Thursday, February 01, 2007

Malthusian Mythologies, a poem from "Sing a Battle Song" (Weather Underground writings)

-"There are too many people in the world
and not enough food."
-No, we said, a few control the world's food.
Food as weapon Food as profit

-"Well, the poor in Latin American
would have to come here then,
where there is plenty."
-They are forced to grow, we said,
tobacco and coffee for the Yankees.
You can't feed children cash crops.

-"Too many mouths, too much suffering, no enough corn,
better to lessen the burden."
-Give back the land, the ore the copper the tin,
we cried.
Don't take away the babies!

people are most precious
children are our treasure
this we'll organize first
cancel the moonshots and profits
apply our wits and love to growing things
learn to cultivate new/ways

The Chinese give support and encouragement to minorities
lend special effort to preserve these cultures
while the Han population is mobilized
to plan
for two children.
Can you imagine the head of HEW
announcing support for more
Black babies
and Puertorriquenos and Eskimos?
"There's no space for all those brown babies here."

It's a child-beating society,
divided against selfsame blood,
eager to export solutions:
US prime sterilization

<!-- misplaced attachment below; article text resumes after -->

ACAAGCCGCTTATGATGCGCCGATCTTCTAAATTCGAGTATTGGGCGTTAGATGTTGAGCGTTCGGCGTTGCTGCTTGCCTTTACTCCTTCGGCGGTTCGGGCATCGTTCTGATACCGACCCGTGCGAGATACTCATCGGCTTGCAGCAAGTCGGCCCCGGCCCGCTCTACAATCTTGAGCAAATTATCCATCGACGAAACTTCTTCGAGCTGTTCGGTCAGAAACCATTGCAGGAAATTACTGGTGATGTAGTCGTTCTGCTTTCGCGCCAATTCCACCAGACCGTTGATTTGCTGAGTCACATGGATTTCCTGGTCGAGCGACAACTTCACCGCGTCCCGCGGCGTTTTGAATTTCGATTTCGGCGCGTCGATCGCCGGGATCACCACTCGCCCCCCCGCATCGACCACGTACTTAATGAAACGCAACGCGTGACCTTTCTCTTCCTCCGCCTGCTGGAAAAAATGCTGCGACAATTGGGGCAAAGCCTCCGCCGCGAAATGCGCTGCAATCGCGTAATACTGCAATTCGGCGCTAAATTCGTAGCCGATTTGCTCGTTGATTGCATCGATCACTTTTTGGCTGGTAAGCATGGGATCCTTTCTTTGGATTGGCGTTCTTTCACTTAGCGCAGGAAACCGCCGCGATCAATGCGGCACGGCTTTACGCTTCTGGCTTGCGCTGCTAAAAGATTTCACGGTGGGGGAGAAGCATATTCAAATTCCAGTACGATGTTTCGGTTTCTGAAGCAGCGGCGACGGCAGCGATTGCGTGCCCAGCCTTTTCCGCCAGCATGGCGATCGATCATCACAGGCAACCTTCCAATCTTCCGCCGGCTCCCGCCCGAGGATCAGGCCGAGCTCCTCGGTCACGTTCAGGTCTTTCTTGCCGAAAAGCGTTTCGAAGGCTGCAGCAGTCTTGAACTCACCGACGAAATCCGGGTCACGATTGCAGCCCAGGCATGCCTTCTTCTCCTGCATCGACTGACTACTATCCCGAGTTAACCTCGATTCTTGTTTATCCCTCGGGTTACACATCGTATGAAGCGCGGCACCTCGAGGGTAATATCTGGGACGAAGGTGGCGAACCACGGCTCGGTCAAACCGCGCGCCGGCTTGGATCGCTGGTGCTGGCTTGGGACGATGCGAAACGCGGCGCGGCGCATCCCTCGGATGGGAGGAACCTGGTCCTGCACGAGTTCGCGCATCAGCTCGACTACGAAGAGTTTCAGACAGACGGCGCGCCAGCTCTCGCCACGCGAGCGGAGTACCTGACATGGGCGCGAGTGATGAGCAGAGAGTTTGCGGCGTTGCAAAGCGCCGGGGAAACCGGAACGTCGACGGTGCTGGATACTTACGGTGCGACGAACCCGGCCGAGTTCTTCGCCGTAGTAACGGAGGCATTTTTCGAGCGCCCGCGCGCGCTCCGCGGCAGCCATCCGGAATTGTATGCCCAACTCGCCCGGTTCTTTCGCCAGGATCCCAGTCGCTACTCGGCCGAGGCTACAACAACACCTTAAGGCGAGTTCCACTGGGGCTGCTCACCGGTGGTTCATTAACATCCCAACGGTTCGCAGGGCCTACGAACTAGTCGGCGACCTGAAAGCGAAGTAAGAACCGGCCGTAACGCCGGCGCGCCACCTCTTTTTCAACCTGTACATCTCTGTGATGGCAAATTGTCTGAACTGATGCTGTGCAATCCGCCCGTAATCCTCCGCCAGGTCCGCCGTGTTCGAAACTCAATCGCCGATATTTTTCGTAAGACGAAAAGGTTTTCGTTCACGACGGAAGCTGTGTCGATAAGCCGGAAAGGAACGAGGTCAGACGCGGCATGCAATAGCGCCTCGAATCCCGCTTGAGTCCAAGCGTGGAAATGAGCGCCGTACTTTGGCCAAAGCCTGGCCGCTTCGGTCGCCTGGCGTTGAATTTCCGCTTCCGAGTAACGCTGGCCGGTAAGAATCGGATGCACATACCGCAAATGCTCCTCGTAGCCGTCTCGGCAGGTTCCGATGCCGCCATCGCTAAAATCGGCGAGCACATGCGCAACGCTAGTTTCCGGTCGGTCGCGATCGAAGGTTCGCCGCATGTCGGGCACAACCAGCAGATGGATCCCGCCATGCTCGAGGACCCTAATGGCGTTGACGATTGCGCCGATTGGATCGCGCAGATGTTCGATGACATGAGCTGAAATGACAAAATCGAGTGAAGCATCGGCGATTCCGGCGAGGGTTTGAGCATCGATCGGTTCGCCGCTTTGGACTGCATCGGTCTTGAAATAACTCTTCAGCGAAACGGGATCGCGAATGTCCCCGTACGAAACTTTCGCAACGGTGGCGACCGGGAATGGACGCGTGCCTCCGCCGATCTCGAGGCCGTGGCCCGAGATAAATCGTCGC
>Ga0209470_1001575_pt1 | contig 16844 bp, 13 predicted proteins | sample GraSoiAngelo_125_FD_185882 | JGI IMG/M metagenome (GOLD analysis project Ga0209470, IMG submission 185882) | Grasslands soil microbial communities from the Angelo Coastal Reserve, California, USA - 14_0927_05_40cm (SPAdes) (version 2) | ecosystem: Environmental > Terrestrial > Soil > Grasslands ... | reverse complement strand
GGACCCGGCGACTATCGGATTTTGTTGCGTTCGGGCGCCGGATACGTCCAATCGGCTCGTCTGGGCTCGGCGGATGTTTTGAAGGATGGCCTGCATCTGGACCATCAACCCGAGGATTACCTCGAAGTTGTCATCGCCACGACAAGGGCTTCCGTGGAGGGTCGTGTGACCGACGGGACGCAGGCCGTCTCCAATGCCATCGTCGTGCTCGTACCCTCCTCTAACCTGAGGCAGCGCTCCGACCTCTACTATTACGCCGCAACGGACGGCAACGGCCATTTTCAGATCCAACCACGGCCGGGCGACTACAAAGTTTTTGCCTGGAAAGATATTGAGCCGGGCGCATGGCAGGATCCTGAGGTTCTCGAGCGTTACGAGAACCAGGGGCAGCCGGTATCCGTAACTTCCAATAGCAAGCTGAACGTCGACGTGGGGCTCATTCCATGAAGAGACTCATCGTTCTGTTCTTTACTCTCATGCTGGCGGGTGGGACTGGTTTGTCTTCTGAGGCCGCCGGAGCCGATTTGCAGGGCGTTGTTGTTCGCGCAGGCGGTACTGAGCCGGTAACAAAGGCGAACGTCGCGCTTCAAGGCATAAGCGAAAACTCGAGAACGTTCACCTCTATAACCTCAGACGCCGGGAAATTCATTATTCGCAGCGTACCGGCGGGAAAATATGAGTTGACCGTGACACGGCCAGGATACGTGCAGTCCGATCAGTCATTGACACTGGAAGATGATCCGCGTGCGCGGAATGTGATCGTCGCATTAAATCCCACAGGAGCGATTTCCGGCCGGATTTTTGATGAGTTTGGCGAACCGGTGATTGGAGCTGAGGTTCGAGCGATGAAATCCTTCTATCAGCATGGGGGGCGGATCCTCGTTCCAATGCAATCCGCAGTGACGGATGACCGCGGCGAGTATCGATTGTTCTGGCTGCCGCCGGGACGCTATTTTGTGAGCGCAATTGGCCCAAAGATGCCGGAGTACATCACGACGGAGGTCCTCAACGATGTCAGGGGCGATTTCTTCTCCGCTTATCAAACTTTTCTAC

of the life processes;
A death culture
carried by missionaries and rockefeller agents:
the peddlers of chains that tie the tubes.
They come wrapped in signs saying: Free the Women.

Mirror of history
mirror of war, fear of the fast-breeding poor.
"It is cheaper to kill a guerrilla in the womb
than in the mountains."

Women, sisters,
We must discover uncover
ways to bear and ways to not bear;
birth and death are sacred rights of people.
These men confound them:
they war on wombs.

Upside down planning from the rich
they should be planting
not coils and shields.
The poor will inherit
the right to their fertile land.

January 1974

1 comment:

Anonymous said...

Blizzard warnings were issued for parts of Illinois, Iowa, Michigan, Minnesota and Wisconsin as snow socked the states in tandem with wind gusts topping 45 miles (72 kilometers) per hour.
The storm -- 10 days in front the hit of winter -- took its greatest sounding in Minnesota, where as much as two feet (61 centimeters) of snow had fallen in some locations, according to the Country-wide Live through Advantage (NWS).
The country's largest big apple Minneapolis was directed a blanket of corpse-like 17 inches (43 cm) profound, the worst snowfall to hit the big apple in more than 19 years and the fifth-biggest on record.
As an gauge of the simoom's oppressiveness, Minneapolis-St. Paul International Airport -- a transit focal point with expertness in contending with foul seedy -- was keep quiet down for the purpose the oldest one day in years.